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- Reduce Tumor Burden
- Tumor Infiltrate Cell
- CCR1 Inhibitor
- Breast Cancer Mouse Model
- Chemokine Receptor Antagonist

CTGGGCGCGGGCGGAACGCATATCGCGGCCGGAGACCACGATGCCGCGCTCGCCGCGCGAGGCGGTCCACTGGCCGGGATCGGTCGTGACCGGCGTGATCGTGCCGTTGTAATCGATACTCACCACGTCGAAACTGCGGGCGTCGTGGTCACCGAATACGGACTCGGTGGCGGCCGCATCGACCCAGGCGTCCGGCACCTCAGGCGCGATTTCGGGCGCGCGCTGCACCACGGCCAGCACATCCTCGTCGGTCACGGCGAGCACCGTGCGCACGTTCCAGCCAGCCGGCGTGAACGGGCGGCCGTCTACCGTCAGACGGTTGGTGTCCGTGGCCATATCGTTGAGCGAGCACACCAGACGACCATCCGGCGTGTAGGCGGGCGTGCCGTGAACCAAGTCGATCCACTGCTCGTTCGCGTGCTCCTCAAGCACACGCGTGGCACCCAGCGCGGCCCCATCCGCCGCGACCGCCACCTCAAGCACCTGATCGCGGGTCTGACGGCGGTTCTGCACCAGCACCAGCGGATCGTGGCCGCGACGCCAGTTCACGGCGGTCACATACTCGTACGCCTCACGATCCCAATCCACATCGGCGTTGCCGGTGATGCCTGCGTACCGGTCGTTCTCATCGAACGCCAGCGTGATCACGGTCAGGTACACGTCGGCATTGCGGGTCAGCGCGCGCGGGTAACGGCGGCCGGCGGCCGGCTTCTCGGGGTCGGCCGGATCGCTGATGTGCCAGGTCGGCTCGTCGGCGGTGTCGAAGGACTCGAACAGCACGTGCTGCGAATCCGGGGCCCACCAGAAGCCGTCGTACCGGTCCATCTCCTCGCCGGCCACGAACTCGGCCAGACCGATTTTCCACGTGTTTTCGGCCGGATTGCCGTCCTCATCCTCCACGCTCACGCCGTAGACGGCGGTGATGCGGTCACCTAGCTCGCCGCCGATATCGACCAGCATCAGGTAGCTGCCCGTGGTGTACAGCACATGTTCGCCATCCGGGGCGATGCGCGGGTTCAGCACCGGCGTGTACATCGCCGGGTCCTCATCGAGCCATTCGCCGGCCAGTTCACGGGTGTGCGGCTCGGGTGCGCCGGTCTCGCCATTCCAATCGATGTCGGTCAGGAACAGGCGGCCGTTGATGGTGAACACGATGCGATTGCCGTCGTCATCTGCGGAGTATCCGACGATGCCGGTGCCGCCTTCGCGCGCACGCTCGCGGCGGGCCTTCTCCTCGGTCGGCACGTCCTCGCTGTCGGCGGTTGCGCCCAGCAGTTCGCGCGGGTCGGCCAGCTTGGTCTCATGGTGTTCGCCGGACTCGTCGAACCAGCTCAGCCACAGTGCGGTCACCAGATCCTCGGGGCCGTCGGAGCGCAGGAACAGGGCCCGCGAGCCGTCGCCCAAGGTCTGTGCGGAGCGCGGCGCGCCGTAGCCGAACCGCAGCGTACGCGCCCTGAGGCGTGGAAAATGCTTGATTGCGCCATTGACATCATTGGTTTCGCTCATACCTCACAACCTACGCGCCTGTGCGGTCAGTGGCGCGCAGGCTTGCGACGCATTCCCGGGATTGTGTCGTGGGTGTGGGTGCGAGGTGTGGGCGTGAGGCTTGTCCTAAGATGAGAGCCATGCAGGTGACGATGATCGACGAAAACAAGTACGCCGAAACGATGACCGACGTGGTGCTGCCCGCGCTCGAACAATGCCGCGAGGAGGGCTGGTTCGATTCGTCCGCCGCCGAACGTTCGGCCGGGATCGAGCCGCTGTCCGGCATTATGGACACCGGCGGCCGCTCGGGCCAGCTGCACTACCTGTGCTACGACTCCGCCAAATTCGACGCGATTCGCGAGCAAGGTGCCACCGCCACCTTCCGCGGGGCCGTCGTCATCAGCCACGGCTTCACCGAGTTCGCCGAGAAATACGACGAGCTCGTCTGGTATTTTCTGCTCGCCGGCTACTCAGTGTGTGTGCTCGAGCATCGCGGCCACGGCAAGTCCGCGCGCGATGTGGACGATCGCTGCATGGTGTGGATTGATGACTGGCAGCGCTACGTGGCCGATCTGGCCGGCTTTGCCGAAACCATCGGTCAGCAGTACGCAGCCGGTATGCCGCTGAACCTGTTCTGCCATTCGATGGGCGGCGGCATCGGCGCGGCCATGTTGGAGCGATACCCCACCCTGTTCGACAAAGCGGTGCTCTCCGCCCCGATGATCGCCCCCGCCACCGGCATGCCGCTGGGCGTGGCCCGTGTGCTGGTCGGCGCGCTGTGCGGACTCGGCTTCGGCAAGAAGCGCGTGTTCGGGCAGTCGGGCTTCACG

Trafficking and expansion of myeloid derived suppressor cells (MDSCs) plays a major role in immune suppression of tumor. MDSCs express chemokine receptors which likely mediate their recruitment to the tumor microenvironment. Suppression of T cells is also mediated by the interaction of programmed death-1 (PD-1) and its ligands which are abundantly expressed in cancer cells and immune infiltrates, including MDSCs. Here, we show that targeting both pathways through administration of a small molecule chemokine receptor antagonist (CCX9588 which blocks CCR1) and an anti-PDL1 antibody significantly reduced tumor burden in an orthotopic breast cancer mouse model. Primary tumor growth and lung metastasis were modestly reduced by either agent (anti-PDL-1 or CCR1 inhibitor) alone, but the combination of CCR1 inhibitor plus anti-PDL1 antibody resulted in significantly reduced tumor burden as compared to either of the single agents. Orthotropic breast cancer cell engraftment induces robust expansion of CD11b+Ly6Ghi Ly6Chi MDSCs, a subpopulation of which express CCR1. Analysis of the tumor infiltrating cells revealed that CCX9588 significantly reduced the number of MDSCs in primary tumors, suggesting that CCR1 blockade of MDSC trafficking translates into reduced tumor burden. Finally, analysis of human breast cancer patient samples from The Cancer Genome Atlas (TCGA) database revealed that the CCR1 ligands, CCL3 (MIP-1a) and CCL5 (RANTES) are present at significantly higher levels in breast cancers as compared to normal breast tissue. These data are the first to show that CCR1 chemokine receptor antagonists can act synergistically with PDL-1 inhibitors, and suggest a novel approach for potentiating the activity of immune cell checkpoint inhibitors.